Jordan: I think it will to an extent. I think that you will see a lot more customising and a lot more people making their own creations using 3D printers. I think you can get one for as little as $3000 (£2000) so I think you’ll see a lot of that. I think the market will always be there. Toys will be commonly traded as a commodity. Right now, you know, I did an interview a while ago and I was with a group of people and they compared toys to bitcoin. The bitcoin currency. It’s not something you always think about but it’s always there. I think in the future a lot of people will be holding on to toys as investments like that as well.
Dan: Most of our readers come from the Designer Toy scene. Is this something you take an interest in or collect yourself?
Jordan: I do. I don’t collect a lot of designer toys but we sell a lot of them in our Hollywood Heroes gallery in New Jersey. A lot of the Vinyl, Sofubi, the Hikari from Japan, a lot of stuff from Medicom. I think they’re really artistic, new and innovative. There is a place for them. I know people that only collect designer toys. They’re great.
Dan: How does the vintage toy scene compare to the designer toy scene?
Jordan: I think that the vintage toy scene is alot older, an older demographic. Designer is a younger market. It’s a young, emerging hipster culture type of people who are really passionate. Creating new stuff and expressing themselves in different ways. Which is fantastic. The two actually go well together as I’m seeing a lot of vintage toys kinda coming back as designer vinyl pieces. Which are really neat.
Dan: Like the stuff Super7 did with Funko.
Jordan: Super7 is fantastic. Did you see what they did with the shogun warrior? The Storm Trooper. They wanted to do Boba Fett too. They didn’t do it! I don’t think they’re doing Boba Fett. Have you seen what Medicom is now doing with the vinyl super heroes. Batman. Superman. Bizarro. They’re incredible.
Dan: Can we expect a future episode of Toy Hunter dedicated to Designer Toys?
Jordan: I would love to do a future episode of Designer Toys. I would love to do as many episodes of Toy Hunter as I can and vinyl toys are part of the scene. Vinyl toys are becoming part of our culture. All I can tell you is stay tuned to Quest. Keep watching Quest.
Dan: What do you think would be a good strategy for current toy designers interested in making their toys unique and collectible?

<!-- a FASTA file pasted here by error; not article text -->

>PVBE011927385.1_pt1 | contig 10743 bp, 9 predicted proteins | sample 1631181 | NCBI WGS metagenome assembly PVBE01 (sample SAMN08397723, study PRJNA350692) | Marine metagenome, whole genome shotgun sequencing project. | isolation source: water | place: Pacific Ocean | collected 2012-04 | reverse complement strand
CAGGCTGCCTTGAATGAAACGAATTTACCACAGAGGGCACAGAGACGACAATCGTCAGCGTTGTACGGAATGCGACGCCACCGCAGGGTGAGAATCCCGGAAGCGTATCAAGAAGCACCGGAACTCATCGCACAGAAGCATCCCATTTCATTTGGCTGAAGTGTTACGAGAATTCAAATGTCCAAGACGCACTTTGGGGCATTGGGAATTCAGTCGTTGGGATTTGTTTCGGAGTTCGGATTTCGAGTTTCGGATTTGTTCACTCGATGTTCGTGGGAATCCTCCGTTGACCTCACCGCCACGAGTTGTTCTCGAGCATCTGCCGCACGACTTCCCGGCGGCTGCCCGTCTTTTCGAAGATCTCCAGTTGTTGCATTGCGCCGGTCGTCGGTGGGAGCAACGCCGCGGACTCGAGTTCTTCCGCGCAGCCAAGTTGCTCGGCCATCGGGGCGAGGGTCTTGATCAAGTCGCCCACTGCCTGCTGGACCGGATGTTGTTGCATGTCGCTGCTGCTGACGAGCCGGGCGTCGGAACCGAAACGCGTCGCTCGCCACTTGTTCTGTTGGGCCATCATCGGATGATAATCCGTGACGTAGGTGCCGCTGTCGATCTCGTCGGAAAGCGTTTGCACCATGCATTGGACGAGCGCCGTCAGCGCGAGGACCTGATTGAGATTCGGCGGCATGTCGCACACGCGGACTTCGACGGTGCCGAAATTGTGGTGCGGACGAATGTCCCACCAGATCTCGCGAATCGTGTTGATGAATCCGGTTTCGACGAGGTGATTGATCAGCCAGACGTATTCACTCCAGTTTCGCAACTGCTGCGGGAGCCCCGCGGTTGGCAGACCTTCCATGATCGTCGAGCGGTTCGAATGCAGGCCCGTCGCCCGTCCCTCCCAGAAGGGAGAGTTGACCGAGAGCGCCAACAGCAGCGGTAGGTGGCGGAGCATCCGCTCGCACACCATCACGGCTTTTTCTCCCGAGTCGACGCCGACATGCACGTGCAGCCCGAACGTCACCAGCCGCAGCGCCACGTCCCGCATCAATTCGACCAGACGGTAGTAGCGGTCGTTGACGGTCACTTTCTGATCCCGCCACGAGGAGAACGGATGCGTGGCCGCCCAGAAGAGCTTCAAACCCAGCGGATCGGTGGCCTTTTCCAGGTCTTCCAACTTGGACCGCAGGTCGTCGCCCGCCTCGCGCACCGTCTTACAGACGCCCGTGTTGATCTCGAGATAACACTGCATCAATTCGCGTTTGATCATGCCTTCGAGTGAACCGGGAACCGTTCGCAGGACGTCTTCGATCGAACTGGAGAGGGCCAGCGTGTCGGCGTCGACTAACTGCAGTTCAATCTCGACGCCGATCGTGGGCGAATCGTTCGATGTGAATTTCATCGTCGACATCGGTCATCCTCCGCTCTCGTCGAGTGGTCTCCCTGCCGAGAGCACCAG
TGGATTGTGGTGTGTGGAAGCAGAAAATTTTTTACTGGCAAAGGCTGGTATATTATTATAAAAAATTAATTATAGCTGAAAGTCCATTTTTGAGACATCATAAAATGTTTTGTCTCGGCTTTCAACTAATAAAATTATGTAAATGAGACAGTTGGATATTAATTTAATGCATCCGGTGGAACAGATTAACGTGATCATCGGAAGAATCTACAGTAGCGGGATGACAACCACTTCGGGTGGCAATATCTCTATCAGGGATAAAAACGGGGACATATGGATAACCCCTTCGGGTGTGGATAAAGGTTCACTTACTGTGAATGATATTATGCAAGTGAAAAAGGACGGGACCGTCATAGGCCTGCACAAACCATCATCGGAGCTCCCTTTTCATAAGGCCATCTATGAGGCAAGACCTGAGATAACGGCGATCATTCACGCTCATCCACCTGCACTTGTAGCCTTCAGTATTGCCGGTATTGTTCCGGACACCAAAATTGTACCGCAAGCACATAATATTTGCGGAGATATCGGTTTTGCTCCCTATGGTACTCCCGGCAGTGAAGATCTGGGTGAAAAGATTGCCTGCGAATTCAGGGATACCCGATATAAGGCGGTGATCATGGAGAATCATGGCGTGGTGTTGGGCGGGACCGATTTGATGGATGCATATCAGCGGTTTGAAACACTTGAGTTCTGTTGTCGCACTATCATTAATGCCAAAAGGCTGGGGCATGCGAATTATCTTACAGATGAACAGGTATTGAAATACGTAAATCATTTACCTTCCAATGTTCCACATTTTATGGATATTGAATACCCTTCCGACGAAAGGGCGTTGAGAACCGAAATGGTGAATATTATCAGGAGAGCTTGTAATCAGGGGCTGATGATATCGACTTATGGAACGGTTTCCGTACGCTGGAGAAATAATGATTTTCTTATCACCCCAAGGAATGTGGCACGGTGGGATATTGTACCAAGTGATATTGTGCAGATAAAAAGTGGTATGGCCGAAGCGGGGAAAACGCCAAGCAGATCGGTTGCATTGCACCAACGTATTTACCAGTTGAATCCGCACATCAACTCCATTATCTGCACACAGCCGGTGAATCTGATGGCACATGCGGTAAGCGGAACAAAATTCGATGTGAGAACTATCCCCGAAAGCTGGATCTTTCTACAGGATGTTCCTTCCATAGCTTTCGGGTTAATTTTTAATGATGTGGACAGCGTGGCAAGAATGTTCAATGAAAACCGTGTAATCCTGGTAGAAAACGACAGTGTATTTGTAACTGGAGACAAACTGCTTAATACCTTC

Jordan: You know the interesting thing – the easiest thing to do is different paint deco. I mean repainting the toy is something you can do all the time. Are you familiar with boil & pop? The boil & pop method is just as it sounds like. You boil the toy in hot water to soften the plastic and pop off the arms & legs. You can re-arrange them on different toys and things like that. so that is something that is really easy customisable method that everyone can do right now.
Dan: What makes a toy collectible? Great packaging? Playability? Particular franchise?
Jordan: Everything. All of the above. I mean it’s great packaging. Collecabilty factor. I think more than all of that, I think it’s the relationship and the way it resonates with the customer. ok. I think the toy is collectible if the people have a connection to it. Like Star Wars. Like Batman. Like the way you feel about vinyl toys. You really love it and if enough people love it then it will become worth money and it will keep the market going. The thing about collectible toys is that it is so personable. There is no right or wrong answer as it’s your way of expressing yourself and how you feel about something. Everyone has a different view when they all collect something unique. That is what’s so wonderful in this market. Whether you collect toys or cars or anything else. I collect vintage cars, that no ones knows about that.
Dan: With the increasing popularity of high-end collectible licensed toys, which is specifically aimed at adult collectors such as Hot Toys, threezero, Sideshow Collectibles. Do you think these will be the go-to collectible in 20 years time or do you think they’ll prefer hunting down the more readily available kids toys?